**Q. Based on this confidence interval for \( \mu_d \), what would be your conclusion (at the 0.05 significance level)? Explain.
**

Since 0 (our null value) falls outside the 95% confidence interval, we can reject Ho (at the 0.05 significance level), and conclude that the typing speeds differ when using processor A or B.

**Q. Interpret the 95% confidence interval in context. Make sure that your interpretation quantifies the effect that the type of word processor used (the explanatory variable, X) has on the typing speed (the response variable, Y).**

We are 95% confident that on average, typists type between 2.5 and 7.8 more words per minute when using word processor A.

The paired t-test is used to compare two population means when the two samples (drawn from the two populations) are dependent in the sense that every observation in one sample can be linked to an observation in the other sample. Such a design is called "matched pairs."

**The most common case**in which the matched pairs design is used is when the same subjects are measured twice, usually before and then after some kind of treatment and/or intervention. Another classic case are studies involving twins.**The idea behind the paired t-test**is to reduce the data from two samples to just one sample of the differences, and use these observed differences as data for inference about a single mean - the mean of the differences, \( \mu_d \).**The paired t-test is therefore simply a one-sample t-test**for the mean of the differences \( \mu_d \), where the null value is 0. The null hypothesis is therefore: Ho: \( \mu_d \) = 0**and the alternative hypothesis is one of the following (depending on the context of the problem)**:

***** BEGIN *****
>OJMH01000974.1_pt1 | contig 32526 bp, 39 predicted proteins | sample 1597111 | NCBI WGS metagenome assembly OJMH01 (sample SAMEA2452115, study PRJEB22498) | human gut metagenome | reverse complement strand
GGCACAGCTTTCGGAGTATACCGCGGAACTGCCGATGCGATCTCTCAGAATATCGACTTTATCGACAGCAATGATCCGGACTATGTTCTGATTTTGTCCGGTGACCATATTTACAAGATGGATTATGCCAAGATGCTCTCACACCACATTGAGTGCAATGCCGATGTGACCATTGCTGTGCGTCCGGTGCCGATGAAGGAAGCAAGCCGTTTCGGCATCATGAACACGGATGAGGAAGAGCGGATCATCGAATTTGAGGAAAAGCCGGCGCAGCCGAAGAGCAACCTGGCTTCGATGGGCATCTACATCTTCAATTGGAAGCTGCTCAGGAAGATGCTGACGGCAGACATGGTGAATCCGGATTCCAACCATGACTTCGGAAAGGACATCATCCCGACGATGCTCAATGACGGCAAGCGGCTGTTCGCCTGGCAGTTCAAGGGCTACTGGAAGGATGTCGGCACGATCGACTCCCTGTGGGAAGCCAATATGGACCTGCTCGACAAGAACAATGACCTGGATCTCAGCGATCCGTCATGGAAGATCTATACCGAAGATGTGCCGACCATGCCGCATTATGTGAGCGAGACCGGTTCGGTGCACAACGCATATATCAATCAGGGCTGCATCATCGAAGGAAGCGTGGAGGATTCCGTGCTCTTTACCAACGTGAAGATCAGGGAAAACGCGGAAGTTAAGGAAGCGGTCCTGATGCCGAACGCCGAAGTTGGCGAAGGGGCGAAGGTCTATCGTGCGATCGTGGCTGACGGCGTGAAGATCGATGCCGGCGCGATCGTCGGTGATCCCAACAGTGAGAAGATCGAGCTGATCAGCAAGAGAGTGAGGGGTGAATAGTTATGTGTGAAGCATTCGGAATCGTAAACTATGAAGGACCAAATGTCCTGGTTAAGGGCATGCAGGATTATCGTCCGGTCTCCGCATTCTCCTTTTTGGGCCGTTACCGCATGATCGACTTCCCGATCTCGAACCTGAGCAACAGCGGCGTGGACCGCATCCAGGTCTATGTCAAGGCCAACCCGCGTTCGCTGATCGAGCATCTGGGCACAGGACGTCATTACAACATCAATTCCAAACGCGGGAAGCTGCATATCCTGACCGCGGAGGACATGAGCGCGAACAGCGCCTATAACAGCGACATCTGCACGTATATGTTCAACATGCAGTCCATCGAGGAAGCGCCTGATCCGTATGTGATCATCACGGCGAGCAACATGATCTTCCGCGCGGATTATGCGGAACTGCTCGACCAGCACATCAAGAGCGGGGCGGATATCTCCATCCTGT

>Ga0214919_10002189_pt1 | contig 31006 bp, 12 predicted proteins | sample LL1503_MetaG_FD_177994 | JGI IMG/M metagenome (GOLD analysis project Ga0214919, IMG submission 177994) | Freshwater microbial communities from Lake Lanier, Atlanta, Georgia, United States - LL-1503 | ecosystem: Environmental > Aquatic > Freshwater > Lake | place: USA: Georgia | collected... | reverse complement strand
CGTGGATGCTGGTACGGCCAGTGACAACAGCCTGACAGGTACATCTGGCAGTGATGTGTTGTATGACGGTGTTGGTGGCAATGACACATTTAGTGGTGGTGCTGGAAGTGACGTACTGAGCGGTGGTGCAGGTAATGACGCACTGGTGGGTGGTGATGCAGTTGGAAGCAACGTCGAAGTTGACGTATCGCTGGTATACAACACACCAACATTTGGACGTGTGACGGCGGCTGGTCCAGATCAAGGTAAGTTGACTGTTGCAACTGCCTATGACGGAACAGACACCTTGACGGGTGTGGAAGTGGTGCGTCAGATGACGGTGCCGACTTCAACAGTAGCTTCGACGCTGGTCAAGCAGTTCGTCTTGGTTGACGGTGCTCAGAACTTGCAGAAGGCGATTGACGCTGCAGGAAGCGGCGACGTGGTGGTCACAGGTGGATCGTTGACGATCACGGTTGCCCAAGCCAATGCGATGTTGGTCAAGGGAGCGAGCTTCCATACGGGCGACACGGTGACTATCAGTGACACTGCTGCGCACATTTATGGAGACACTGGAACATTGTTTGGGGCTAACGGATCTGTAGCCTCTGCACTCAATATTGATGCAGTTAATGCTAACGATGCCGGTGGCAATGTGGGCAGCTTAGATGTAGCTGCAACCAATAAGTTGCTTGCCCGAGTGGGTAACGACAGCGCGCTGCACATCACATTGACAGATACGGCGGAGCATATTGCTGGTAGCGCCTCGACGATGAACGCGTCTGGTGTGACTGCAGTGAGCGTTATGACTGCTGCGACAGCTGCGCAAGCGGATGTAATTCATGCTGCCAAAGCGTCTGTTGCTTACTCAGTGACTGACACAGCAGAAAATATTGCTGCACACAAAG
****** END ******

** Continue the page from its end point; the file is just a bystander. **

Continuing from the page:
Ha: \( \mu_d \) < 0

Ha: \( \mu_d \) > 0

Ha: \( \mu_d \neq \) 0**The paired t-test can be safely used when one of the following two conditions hold:****The differences have a normal distribution.****The sample size of differences is large.****When the sample size of difference**is not large (and we therefore need to check the normality of the differences), what we do in practice is look at the histograms of the differences and make sure that there are no signs of non-normality like extreme skewedness and/or outliers.**The test statistic is as follows**and has a t distribution when the null hypothesis is true:**P-values are obtained from the output**, and conclusions are drawn as usual, comparing the p-value to the significance level alpha.**If Ho is rejected,**a 95% confidence interval for \( \mu_d \) can be very insightful and can also be used for the two-sided test.

In this part, we continue to handle situations involving one categorical explanatory variable and one quantitative response variable, which is case C → Q in our role/type classification table: